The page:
@blair I think that's a false dichotomy. Apple has many reasons to regulate their store, most having nothing to do with security.
Did you know you can't publish games that have "politics" in Apple's store, with "politics" meaning whatever is convenient at the moment for Apple?
@jaranta It's not a false dichotomy. The WHOLE point is one of safety and security. Google refuses to review apps and try to exert even minimal oversight -- they will remove things, but not prevent viruses and trojans.
The only reason we have app stores today, and widespread use of apps on phones, is because Apple was autocratic in what could be published. Did you use a Treo before that? "I want to install this app, but if I do, my phone may stop working reliably!"
@jaranta And, I'm very aware of the limitations of the app store, having been subjected to them myself.
- My (small consulting company) I had an app removed after a Canadian company claimed -- falsely -- that we were using their trademark).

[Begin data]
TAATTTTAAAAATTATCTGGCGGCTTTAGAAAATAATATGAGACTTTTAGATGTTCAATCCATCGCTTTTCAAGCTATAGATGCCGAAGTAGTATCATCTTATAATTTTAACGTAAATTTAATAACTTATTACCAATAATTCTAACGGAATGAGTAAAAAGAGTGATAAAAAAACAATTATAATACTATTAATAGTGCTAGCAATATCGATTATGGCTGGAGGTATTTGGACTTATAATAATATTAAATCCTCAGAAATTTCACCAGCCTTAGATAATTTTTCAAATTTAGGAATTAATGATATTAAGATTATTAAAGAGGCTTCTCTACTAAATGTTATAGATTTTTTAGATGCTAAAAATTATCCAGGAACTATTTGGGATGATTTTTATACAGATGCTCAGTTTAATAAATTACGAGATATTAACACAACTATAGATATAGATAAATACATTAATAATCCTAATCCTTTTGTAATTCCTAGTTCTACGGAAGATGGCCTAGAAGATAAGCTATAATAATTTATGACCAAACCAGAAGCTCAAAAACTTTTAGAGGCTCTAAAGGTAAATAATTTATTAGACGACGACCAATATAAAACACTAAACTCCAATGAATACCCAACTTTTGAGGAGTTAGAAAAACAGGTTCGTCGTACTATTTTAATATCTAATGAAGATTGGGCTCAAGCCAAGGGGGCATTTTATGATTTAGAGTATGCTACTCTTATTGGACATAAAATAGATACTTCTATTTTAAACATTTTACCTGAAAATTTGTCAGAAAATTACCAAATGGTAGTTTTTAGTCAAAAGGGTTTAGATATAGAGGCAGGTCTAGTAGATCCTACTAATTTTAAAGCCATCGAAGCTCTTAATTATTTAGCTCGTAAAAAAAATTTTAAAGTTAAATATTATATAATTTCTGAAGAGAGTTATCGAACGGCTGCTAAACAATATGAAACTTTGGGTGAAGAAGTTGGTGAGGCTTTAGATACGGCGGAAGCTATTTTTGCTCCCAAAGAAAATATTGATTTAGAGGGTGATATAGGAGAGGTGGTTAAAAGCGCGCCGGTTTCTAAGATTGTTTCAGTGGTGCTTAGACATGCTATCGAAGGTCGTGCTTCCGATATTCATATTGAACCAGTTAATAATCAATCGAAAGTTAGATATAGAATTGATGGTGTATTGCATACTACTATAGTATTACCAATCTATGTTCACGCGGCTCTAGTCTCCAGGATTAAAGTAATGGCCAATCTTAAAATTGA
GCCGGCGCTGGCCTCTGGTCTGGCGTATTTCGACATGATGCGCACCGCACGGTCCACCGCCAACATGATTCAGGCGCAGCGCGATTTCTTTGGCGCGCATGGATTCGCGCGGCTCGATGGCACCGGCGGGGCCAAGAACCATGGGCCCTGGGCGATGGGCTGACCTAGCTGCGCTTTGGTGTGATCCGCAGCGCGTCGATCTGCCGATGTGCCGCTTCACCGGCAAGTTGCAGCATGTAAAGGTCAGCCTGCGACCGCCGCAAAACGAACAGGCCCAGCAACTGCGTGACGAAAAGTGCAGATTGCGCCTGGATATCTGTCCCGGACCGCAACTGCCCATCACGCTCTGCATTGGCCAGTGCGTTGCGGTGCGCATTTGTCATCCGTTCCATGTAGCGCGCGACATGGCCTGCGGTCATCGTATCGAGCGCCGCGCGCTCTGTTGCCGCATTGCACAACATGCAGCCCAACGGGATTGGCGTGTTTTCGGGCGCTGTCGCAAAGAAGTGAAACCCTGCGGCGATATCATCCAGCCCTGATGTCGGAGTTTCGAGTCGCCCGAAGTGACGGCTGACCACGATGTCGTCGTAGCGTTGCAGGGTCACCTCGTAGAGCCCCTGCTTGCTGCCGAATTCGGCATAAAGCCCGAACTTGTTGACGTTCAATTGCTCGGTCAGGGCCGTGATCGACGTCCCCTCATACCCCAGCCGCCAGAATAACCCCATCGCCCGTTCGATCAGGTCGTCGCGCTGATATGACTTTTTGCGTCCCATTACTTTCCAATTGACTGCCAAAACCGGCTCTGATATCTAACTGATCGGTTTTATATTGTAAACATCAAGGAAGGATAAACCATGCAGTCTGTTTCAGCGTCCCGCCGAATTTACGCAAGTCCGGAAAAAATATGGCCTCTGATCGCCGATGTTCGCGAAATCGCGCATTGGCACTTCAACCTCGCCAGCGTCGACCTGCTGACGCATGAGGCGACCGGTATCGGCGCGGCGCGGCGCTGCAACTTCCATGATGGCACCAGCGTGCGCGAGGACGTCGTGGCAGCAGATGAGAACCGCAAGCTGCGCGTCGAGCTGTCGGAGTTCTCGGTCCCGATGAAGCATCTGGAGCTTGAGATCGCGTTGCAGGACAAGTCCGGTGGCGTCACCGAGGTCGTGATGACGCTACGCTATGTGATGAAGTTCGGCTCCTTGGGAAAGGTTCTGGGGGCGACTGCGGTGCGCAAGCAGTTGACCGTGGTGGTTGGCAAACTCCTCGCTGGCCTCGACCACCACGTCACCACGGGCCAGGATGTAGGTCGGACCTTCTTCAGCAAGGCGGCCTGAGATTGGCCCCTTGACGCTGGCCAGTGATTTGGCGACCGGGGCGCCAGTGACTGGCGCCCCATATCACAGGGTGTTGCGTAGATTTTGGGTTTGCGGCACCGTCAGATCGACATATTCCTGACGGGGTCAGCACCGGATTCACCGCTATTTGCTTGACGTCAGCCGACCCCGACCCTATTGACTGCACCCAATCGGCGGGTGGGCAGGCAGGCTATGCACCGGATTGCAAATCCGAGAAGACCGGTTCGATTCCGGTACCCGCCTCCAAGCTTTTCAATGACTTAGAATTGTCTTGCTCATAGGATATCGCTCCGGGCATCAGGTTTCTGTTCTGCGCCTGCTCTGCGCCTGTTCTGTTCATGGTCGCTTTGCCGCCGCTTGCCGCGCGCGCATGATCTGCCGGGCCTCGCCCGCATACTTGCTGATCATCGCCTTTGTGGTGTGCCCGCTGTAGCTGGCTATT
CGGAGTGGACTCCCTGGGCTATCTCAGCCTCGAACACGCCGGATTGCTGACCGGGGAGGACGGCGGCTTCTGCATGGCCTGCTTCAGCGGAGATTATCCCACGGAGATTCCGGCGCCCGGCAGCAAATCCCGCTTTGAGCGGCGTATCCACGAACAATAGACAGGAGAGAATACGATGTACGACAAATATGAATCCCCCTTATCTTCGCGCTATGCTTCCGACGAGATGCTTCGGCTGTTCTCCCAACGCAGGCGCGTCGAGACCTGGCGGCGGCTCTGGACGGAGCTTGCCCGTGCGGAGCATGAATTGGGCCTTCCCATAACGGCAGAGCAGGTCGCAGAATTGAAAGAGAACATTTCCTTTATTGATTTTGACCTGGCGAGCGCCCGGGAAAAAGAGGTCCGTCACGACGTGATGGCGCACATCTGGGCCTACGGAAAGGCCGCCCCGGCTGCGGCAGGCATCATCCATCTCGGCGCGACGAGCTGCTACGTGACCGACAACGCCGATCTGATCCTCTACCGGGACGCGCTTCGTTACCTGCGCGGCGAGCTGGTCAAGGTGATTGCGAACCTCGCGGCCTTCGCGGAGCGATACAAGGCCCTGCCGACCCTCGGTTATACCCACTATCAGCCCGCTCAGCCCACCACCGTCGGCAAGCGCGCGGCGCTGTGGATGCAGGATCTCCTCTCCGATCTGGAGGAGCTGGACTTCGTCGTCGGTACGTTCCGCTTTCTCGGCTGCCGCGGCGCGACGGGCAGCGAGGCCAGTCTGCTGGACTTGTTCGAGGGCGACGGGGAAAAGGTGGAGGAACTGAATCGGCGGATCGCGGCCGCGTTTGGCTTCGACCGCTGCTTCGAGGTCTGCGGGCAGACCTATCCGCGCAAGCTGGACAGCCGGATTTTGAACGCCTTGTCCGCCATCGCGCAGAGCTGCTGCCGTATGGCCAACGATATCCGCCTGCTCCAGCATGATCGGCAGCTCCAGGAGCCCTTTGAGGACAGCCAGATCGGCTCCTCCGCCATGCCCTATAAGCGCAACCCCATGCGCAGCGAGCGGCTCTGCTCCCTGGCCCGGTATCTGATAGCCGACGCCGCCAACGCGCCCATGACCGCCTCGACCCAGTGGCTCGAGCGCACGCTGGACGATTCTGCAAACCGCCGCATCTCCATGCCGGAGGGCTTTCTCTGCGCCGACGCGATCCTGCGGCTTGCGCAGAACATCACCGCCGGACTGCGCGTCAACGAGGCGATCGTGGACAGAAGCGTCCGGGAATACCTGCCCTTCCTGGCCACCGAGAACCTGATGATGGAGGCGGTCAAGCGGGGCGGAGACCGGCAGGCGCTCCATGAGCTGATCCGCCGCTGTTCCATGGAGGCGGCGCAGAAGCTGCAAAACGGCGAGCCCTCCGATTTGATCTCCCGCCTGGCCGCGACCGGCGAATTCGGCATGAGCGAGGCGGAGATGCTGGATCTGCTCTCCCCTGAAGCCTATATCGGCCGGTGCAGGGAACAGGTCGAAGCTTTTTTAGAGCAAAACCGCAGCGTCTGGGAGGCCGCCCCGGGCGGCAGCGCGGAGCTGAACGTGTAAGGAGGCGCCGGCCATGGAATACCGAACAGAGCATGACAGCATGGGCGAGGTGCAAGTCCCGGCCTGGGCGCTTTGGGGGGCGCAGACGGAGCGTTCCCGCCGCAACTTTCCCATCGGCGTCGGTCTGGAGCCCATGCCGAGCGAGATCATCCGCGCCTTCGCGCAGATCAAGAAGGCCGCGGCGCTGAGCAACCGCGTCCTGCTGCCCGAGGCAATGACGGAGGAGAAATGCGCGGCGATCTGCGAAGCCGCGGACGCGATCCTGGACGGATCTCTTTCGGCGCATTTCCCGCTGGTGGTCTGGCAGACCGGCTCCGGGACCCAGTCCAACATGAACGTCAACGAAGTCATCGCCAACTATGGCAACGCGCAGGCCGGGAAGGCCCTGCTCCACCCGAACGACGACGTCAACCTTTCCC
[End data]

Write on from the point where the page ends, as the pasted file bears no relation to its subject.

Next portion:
- My students built and wanted to publish a game teaching middle schoolers about safe sex and proper condom use. No chance that could get published.
- Our AR web browser (Argon) is rate 17+ because it let's you visit the web
- etc etc
@jaranta I fully understand the desires and frustrations of companies writing iOS apps. And I am not a fan of some of Apple's policies. I think they are too capricious at times, and take too big a slice in many cases.
But, without their dictatorial control, the environment wouldn't exist to complain about.
(I would never use Android for these and other -- Google -- reasons.)
@jaranta (oh, and to be fair, I acknowledge that "completely refuses" is an overstatement, a more accurate one might be "does minimal review that is easily circumvented")
@blair I still think you're conflating two things here: a guarantee that a program is safe to run on your device without it breaking down or the program stealing your data and editorial oversight on what that program contains. Apple exercises both, while I think you could have one without the other. It's convenient for Apple to use one to justify the other, but that doesn't mean it necessarily follows.
@jaranta I hear what you're saying. They aren't coupled, in theory. In practice, Apple gets to make the rules for their store. I guess I'm not clear: I'm willing to tradeoff restrictions on types of content for safety. I might draw the line differently, but I see the need for a line.
@blair I think we might agree on the need for a line, but disagree where it goes. I'm not very persuaded by "their store, their rules" when it is, in fact, my phone and they intentionally stop me from using anything but their store.
@jaranta we’ll just have to disagree. ;)